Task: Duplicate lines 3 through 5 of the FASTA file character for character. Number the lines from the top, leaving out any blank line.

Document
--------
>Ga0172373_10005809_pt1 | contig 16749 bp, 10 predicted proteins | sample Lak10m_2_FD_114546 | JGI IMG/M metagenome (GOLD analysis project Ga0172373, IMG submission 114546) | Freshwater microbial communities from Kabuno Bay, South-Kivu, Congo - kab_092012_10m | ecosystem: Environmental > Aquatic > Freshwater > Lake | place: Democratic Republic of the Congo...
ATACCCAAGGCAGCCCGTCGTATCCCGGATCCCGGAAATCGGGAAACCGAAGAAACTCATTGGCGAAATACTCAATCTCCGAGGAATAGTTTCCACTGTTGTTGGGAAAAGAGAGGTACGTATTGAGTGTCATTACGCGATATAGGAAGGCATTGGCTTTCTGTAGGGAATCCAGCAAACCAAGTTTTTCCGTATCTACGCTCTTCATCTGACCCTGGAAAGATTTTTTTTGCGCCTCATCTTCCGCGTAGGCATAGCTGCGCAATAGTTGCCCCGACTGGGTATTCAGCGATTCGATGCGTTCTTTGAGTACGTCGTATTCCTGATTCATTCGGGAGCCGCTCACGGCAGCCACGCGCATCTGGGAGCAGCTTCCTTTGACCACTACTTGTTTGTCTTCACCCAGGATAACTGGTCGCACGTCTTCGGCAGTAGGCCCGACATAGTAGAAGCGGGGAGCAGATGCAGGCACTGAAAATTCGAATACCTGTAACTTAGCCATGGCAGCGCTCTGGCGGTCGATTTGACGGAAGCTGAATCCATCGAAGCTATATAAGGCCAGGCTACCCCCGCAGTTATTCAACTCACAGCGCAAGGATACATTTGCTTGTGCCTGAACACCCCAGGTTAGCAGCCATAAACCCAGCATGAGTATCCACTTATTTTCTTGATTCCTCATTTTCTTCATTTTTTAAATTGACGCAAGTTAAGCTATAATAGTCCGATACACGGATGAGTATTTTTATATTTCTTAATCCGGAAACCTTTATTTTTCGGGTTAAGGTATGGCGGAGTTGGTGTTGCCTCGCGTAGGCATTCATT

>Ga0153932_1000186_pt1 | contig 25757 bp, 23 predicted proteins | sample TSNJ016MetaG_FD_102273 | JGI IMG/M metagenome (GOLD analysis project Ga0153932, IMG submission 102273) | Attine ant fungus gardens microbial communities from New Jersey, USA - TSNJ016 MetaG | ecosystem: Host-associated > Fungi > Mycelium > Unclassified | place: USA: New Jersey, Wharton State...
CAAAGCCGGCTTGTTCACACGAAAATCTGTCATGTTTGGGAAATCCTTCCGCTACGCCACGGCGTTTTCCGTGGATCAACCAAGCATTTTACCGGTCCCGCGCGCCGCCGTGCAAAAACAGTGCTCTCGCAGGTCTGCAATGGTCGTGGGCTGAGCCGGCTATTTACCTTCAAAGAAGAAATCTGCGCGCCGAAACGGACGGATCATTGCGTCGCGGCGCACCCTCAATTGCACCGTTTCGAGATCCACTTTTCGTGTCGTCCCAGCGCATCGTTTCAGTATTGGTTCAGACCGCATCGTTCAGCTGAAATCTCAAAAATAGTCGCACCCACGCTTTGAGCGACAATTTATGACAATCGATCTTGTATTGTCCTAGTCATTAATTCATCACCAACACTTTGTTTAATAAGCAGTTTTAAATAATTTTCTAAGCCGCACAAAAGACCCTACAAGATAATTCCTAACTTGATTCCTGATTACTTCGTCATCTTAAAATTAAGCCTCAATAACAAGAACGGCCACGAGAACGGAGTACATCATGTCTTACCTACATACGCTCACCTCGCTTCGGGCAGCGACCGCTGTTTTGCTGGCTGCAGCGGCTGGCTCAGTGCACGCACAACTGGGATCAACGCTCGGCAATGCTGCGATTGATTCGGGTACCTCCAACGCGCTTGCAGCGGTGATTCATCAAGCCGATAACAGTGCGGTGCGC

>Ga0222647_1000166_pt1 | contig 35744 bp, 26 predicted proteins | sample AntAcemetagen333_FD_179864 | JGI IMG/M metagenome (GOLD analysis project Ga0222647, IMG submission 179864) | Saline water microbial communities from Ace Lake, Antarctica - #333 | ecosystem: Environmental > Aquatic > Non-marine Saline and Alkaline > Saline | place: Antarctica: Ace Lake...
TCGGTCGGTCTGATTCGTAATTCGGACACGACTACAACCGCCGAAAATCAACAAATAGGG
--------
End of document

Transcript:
>Ga0153932_1000186_pt1 | contig 25757 bp, 23 predicted proteins | sample TSNJ016MetaG_FD_102273 | JGI IMG/M metagenome (GOLD analysis project Ga0153932, IMG submission 102273) | Attine ant fungus gardens microbial communities from New Jersey, USA - TSNJ016 MetaG | ecosystem: Host-associated > Fungi > Mycelium > Unclassified | place: USA: New Jersey, Wharton State...
CAAAGCCGGCTTGTTCACACGAAAATCTGTCATGTTTGGGAAATCCTTCCGCTACGCCACGGCGTTTTCCGTGGATCAACCAAGCATTTTACCGGTCCCGCGCGCCGCCGTGCAAAAACAGTGCTCTCGCAGGTCTGCAATGGTCGTGGGCTGAGCCGGCTATTTACCTTCAAAGAAGAAATCTGCGCGCCGAAACGGACGGATCATTGCGTCGCGGCGCACCCTCAATTGCACCGTTTCGAGATCCACTTTTCGTGTCGTCCCAGCGCATCGTTTCAGTATTGGTTCAGACCGCATCGTTCAGCTGAAATCTCAAAAATAGTCGCACCCACGCTTTGAGCGACAATTTATGACAATCGATCTTGTATTGTCCTAGTCATTAATTCATCACCAACACTTTGTTTAATAAGCAGTTTTAAATAATTTTCTAAGCCGCACAAAAGACCCTACAAGATAATTCCTAACTTGATTCCTGATTACTTCGTCATCTTAAAATTAAGCCTCAATAACAAGAACGGCCACGAGAACGGAGTACATCATGTCTTACCTACATACGCTCACCTCGCTTCGGGCAGCGACCGCTGTTTTGCTGGCTGCAGCGGCTGGCTCAGTGCACGCACAACTGGGATCAACGCTCGGCAATGCTGCGATTGATTCGGGTACCTCCAACGCGCTTGCAGCGGTGATTCATCAAGCCGATAACAGTGCGGTGCGC

>Ga0222647_1000166_pt1 | contig 35744 bp, 26 predicted proteins | sample AntAcemetagen333_FD_179864 | JGI IMG/M metagenome (GOLD analysis project Ga0222647, IMG submission 179864) | Saline water microbial communities from Ace Lake, Antarctica - #333 | ecosystem: Environmental > Aquatic > Non-marine Saline and Alkaline > Saline | place: Antarctica: Ace Lake...